The only slightly tricky bit was getting my existing Log imported into CQRLog. This involved logging on to my account at HRDLog and then ‘restoring’ my log. This caused an ADIF file to be created, containing all my log entries. I then imported this into CQRLog.

Unfortunately, not all entries imported first time as CQRLog didn’t recognise some of the modes I have entries for (Domino, Thor and QPSK). I had to add these modes manually to CQRLog’s configuration preferences and then re-import the offending entries.

Once this was all done, I could simply tell CQRLog that it was operating the rig ‘remotely’ and it connected to FLDigi. Now, when I log a call in FLDigi, it gets stored in CQRLog.

After making a couple of Olivia contacts on 5MHz and 10MHz, I called it a day as we were going off to a New Year’s Eve party.

Automatic software updates can seriously damage your health

Yellow nosed cotton rat

In this post, I’ll tell you the tale of how a software update nearly caused me serious damage, and why. I’ll also show you why you probably shouldn’t be one of Pavlov’s creatures and accept updates to mobile apps automatically.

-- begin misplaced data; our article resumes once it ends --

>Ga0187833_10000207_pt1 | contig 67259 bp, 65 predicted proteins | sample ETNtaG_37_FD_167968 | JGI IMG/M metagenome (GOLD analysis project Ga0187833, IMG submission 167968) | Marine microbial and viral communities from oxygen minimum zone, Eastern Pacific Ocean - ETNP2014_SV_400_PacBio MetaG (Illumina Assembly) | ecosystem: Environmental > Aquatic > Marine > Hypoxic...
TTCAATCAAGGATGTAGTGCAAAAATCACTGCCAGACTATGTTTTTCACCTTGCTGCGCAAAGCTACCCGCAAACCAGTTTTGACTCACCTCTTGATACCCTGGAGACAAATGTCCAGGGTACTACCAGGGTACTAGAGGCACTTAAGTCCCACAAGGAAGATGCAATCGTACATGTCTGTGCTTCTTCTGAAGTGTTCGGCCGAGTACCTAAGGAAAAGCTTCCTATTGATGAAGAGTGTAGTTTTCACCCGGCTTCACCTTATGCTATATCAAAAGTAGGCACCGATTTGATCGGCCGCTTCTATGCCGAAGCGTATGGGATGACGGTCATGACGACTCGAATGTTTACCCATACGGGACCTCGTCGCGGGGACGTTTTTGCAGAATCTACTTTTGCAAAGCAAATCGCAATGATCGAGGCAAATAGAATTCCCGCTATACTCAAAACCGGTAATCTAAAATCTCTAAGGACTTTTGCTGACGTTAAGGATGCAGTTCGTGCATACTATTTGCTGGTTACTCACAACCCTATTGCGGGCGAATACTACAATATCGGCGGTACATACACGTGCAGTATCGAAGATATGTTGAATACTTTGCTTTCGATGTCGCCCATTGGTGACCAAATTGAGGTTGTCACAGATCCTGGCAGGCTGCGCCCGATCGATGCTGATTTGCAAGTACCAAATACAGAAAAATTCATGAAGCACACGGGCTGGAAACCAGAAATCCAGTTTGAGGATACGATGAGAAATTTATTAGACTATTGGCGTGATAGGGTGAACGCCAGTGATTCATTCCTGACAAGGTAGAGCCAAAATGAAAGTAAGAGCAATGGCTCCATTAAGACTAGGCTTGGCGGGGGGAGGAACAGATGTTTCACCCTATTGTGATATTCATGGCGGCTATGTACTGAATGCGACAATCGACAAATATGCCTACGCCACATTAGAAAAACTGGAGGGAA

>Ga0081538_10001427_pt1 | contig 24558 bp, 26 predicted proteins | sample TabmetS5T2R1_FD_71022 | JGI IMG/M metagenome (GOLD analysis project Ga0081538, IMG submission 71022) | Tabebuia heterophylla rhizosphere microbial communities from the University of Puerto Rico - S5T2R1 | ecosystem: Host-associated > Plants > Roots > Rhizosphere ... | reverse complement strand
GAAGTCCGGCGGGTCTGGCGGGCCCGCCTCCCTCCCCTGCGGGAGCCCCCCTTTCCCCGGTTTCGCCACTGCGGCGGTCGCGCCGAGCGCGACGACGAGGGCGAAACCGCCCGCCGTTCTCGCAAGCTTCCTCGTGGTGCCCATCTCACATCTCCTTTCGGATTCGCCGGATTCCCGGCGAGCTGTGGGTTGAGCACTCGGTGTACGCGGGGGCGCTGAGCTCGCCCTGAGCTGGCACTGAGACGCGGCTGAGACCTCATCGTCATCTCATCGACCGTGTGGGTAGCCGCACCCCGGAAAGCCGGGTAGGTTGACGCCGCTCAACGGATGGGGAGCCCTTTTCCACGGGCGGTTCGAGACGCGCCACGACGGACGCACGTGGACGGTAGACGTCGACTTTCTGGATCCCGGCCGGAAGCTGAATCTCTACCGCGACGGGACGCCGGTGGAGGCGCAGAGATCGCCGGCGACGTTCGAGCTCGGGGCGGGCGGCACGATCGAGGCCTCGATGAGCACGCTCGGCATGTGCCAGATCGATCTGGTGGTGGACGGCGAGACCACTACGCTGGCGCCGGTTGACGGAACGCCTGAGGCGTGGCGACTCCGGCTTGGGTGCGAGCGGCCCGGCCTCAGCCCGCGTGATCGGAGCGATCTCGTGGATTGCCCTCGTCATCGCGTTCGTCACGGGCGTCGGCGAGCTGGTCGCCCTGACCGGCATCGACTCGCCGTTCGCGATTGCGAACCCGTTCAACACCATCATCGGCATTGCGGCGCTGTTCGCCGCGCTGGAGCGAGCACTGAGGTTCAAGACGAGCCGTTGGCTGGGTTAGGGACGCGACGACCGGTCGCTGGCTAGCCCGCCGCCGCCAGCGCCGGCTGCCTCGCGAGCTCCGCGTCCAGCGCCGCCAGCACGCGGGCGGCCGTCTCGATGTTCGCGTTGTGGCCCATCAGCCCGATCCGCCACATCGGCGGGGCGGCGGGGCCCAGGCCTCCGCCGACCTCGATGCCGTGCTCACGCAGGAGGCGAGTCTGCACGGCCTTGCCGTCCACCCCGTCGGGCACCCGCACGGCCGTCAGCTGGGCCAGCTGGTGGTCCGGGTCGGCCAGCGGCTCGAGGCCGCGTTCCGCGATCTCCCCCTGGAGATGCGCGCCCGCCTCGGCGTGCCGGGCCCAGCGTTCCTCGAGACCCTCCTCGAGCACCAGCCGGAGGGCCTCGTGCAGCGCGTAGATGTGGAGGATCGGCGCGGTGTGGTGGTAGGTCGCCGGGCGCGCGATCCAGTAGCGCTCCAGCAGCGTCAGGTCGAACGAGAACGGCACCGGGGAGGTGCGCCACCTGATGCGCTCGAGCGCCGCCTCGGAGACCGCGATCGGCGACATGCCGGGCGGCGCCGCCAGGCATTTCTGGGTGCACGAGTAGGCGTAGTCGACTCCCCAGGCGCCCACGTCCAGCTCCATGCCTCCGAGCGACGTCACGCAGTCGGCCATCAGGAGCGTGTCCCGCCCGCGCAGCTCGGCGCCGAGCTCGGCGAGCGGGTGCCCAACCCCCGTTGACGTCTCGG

Evernote is a great product

Since I first found it some years ago (I first registered back in 2008), Evernote has been an integral part of my daily workflow. I use it for just about everything related to the capture, generation and distribution of text.

I use Evernote to capture multi-media notes on multiple devices and and keep them in sync. I maintain a complex hierarchy of notebooks for all sorts of purposes. I have separate notebooks for each client and each project I’m working on.

I also have more notebooks for specific workflows such as writing blog posts. This one started as a collection of notes, before morphing into a Markdown document that can be uploaded to my WordPress blog.

I also maintain a complex hierarchy of Tags and make extensive use of smart searches. All in all, Evernote is one of my core productivity tools. All told, I’ve got thousands of notes in dozens of notebooks.

Evernote’s update policy